Sep 8, 2016

The 10x Programmer

Who is the 10x programmer? How do you know one from the other? How do you hire a 10x programmer? There is this perception I have seen about the 10x programmer who is this insane work machine, who can spit out code faster than most can type. I feel the term is highly misunderstood.

Lot of people think developing software is a linear task. That productivity is directly proportional to number of commits, lines of code and number of hours spent. I even came across a startup that provides tools to measure team productivity and performance using those stats. Those are not fun places to work at for a programmer.

To understand the 10x programmer is to understand what writing software is. Writing software I think is a form of art. If I compared paintings in terms of how many shades of colors were used or how many gallons of paint went into its making, would that be a fair evaluation? Or how about measuring the quality of a book by the number of pages / words written?

A piece of code solves a problem. A good piece of code solves a pattern of problem. An excellent piece of code solves the right pattern of problem. And that is what the 10x programmer does. They solve the right pattern of problem.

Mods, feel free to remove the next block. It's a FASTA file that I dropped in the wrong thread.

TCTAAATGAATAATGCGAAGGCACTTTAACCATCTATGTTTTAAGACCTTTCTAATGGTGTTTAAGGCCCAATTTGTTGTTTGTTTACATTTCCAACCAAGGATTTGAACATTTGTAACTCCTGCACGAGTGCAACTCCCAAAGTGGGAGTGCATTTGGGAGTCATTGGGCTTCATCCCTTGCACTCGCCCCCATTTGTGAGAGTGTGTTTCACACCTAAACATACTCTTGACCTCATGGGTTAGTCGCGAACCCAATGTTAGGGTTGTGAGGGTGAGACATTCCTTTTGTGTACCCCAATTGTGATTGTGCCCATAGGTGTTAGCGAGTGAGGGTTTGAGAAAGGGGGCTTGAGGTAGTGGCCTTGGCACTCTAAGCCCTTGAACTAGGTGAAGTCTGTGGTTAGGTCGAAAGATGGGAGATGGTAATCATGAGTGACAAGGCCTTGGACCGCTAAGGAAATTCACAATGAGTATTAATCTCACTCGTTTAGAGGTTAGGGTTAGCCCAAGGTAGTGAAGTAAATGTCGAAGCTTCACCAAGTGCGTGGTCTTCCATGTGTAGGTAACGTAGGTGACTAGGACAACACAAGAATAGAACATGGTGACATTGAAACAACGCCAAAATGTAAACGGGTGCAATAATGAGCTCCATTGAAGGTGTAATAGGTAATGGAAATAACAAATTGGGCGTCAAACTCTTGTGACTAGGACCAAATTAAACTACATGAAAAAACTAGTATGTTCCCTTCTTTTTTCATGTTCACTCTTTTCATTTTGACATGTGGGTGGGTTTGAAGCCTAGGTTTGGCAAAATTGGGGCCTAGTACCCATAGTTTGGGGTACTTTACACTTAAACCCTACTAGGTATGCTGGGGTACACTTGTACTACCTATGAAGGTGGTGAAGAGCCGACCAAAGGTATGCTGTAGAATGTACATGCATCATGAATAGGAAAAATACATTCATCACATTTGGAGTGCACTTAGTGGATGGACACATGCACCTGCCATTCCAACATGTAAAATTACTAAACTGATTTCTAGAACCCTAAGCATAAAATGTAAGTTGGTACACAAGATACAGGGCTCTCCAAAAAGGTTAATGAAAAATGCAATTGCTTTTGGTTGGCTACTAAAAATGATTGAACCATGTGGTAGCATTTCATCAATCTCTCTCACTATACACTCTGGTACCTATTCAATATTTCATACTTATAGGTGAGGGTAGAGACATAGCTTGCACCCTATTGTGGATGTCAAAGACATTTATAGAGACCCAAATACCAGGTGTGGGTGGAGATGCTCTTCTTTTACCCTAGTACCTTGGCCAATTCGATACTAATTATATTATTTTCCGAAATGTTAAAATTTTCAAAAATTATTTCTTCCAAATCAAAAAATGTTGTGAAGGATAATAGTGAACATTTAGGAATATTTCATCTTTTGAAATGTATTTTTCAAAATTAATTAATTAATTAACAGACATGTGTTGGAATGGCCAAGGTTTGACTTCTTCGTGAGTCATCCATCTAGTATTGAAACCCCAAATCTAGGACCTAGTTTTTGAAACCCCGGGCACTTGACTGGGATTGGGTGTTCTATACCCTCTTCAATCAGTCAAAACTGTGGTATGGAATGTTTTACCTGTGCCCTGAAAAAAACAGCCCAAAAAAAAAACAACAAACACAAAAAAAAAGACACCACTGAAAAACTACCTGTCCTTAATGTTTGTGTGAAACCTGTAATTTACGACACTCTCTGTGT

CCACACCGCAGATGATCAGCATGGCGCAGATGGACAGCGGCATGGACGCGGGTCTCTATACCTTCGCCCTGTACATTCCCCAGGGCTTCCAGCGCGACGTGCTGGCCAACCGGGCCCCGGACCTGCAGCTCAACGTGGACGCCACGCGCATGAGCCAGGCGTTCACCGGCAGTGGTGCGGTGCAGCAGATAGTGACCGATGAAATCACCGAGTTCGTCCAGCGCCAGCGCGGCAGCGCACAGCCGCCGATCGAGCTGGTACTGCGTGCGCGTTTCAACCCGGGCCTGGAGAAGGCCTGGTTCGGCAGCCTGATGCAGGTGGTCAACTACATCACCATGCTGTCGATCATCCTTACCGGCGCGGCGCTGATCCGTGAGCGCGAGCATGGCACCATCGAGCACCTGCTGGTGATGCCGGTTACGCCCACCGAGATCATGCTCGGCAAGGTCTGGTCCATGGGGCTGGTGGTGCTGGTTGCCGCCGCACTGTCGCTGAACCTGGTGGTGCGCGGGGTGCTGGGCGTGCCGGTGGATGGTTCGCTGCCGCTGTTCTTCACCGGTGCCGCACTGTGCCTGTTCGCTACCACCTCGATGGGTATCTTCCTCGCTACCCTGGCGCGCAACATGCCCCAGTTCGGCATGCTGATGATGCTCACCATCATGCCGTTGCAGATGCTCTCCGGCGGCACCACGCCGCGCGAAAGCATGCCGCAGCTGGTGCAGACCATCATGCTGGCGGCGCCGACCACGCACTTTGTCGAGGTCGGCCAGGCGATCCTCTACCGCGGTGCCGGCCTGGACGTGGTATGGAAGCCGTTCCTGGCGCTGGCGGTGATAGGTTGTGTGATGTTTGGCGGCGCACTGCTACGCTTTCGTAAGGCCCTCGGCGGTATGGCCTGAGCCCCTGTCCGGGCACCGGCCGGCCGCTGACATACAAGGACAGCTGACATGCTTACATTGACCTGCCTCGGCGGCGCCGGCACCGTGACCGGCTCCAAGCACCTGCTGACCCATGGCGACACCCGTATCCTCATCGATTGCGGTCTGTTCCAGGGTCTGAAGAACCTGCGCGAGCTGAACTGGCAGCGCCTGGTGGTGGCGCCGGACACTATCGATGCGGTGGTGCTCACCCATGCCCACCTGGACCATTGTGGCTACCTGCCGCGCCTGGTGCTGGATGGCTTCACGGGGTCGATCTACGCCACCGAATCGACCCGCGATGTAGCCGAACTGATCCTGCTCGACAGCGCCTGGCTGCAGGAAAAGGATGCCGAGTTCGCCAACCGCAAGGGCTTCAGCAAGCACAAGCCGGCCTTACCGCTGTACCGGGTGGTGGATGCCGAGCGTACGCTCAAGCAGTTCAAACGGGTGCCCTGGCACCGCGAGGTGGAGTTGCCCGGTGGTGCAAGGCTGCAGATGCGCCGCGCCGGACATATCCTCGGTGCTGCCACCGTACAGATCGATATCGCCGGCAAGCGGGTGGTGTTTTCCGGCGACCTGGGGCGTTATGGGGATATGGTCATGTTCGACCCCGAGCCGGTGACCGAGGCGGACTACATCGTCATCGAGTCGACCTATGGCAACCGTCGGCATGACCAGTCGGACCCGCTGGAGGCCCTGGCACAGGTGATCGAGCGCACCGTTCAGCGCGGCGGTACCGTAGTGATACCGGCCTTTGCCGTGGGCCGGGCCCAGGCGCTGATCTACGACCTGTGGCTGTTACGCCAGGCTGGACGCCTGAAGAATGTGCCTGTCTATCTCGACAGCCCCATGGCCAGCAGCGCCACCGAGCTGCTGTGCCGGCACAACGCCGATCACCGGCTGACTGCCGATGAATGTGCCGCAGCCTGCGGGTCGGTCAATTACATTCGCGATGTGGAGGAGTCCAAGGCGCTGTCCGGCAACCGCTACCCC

To know the right pattern is no trivial task. Not many can see those patterns. For someone who does not understand art, all paintings are more or less the same. Leadership that don't understand this, will not appreciate the 10x jobs hence will eventually loose the programmer or the gains.

To hire the 10x programmer thus is also difficult. One needs to understand not only how they solved certain problems but also the context and the alternatives. The spark of genius does not necessarily light during the hour of the interview, hence it needs to be derived going into the details of the past. It would help to see how they understand a problem v/s solving it. An alternative approach to hiring 10x programmers is to spend time identifying those from existing team. Then nurturing them to grow and solve larger problems.